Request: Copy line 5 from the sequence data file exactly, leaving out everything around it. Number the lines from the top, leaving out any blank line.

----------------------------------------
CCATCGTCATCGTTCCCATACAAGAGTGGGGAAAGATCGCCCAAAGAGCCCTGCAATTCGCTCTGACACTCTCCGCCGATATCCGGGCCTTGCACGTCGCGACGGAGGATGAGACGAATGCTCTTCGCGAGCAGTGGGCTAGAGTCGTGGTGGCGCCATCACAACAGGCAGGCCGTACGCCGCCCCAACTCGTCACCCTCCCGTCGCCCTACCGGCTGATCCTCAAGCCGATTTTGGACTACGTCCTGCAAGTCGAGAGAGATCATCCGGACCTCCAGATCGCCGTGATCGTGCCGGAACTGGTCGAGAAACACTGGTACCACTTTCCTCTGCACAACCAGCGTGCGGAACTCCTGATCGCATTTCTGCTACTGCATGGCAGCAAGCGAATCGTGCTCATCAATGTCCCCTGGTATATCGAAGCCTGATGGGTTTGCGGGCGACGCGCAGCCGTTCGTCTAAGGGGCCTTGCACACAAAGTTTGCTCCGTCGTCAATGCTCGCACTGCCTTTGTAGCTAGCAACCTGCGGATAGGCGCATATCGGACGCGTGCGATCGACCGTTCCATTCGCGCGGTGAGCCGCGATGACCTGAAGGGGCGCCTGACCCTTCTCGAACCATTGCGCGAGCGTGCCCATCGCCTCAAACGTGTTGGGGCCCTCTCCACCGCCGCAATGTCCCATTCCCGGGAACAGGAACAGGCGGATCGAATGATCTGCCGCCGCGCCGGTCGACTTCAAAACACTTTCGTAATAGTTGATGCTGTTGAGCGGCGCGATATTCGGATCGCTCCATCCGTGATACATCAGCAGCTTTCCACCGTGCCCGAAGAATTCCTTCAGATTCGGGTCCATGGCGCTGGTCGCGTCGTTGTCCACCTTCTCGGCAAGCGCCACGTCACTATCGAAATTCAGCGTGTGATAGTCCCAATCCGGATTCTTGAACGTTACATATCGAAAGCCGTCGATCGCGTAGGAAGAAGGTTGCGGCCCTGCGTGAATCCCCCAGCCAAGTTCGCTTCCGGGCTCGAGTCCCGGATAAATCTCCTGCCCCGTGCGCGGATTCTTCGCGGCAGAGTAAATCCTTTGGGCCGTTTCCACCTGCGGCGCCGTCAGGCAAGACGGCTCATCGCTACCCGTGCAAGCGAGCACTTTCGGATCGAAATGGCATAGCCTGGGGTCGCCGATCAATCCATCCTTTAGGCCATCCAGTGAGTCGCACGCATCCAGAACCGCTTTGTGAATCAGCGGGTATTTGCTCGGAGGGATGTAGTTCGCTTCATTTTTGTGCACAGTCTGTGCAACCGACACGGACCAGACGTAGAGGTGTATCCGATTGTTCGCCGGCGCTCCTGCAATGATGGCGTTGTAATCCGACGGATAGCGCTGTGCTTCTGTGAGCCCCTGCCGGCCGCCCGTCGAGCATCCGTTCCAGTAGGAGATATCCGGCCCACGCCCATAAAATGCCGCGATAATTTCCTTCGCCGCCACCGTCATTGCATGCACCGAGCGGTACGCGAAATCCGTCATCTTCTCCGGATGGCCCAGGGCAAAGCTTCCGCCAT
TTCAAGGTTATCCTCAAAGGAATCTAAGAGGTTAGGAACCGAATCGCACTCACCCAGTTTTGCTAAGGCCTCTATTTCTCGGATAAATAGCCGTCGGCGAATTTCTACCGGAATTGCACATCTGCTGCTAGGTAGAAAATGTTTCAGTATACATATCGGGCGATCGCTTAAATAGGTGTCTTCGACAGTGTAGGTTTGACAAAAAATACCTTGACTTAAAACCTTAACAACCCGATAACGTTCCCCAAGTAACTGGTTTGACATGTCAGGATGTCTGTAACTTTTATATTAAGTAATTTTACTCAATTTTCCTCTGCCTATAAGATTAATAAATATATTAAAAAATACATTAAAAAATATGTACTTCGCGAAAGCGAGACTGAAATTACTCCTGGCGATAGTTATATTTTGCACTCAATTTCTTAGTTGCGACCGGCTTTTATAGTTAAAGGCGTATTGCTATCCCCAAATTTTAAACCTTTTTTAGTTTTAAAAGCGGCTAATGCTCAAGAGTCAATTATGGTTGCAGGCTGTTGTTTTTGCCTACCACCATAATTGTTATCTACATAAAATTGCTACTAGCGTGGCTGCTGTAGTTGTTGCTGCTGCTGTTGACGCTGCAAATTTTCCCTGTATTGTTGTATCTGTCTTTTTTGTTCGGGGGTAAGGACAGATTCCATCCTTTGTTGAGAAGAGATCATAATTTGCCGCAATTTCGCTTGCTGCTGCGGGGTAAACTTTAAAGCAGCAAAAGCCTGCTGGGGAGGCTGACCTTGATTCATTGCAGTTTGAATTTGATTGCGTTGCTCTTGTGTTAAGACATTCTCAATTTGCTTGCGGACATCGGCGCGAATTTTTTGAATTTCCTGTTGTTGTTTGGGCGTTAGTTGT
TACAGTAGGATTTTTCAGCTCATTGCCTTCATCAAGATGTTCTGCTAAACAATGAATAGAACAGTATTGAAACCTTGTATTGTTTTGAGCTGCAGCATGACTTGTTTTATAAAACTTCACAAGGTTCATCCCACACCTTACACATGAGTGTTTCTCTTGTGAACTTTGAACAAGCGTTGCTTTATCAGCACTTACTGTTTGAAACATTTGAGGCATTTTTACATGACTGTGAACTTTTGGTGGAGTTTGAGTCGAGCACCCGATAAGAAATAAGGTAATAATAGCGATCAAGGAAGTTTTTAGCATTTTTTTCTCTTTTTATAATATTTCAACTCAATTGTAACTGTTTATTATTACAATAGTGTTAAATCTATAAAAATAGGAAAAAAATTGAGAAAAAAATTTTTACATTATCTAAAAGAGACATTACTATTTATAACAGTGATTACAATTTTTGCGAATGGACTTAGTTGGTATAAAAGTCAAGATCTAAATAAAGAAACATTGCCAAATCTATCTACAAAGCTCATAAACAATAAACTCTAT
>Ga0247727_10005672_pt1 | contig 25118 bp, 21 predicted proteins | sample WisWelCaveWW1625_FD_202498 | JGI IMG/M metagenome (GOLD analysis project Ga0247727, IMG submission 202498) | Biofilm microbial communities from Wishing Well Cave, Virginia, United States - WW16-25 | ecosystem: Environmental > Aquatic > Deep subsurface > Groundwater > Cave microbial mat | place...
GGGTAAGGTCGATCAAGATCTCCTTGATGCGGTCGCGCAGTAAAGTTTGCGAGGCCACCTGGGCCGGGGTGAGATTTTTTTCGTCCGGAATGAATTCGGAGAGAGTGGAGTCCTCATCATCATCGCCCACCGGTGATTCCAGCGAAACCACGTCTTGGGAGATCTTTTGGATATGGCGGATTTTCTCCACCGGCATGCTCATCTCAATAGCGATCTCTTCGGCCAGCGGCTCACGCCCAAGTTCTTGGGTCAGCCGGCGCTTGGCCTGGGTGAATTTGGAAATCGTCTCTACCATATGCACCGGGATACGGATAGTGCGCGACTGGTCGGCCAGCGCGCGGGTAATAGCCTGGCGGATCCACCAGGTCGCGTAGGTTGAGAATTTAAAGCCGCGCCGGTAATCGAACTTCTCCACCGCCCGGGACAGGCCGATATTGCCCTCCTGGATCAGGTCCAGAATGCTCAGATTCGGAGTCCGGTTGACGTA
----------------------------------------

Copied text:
GGGTAAGGTCGATCAAGATCTCCTTGATGCGGTCGCGCAGTAAAGTTTGCGAGGCCACCTGGGCCGGGGTGAGATTTTTTTCGTCCGGAATGAATTCGGAGAGAGTGGAGTCCTCATCATCATCGCCCACCGGTGATTCCAGCGAAACCACGTCTTGGGAGATCTTTTGGATATGGCGGATTTTCTCCACCGGCATGCTCATCTCAATAGCGATCTCTTCGGCCAGCGGCTCACGCCCAAGTTCTTGGGTCAGCCGGCGCTTGGCCTGGGTGAATTTGGAAATCGTCTCTACCATATGCACCGGGATACGGATAGTGCGCGACTGGTCGGCCAGCGCGCGGGTAATAGCCTGGCGGATCCACCAGGTCGCGTAGGTTGAGAATTTAAAGCCGCGCCGGTAATCGAACTTCTCCACCGCCCGGGACAGGCCGATATTGCCCTCCTGGATCAGGTCCAGAATGCTCAGATTCGGAGTCCGGTTGACGTA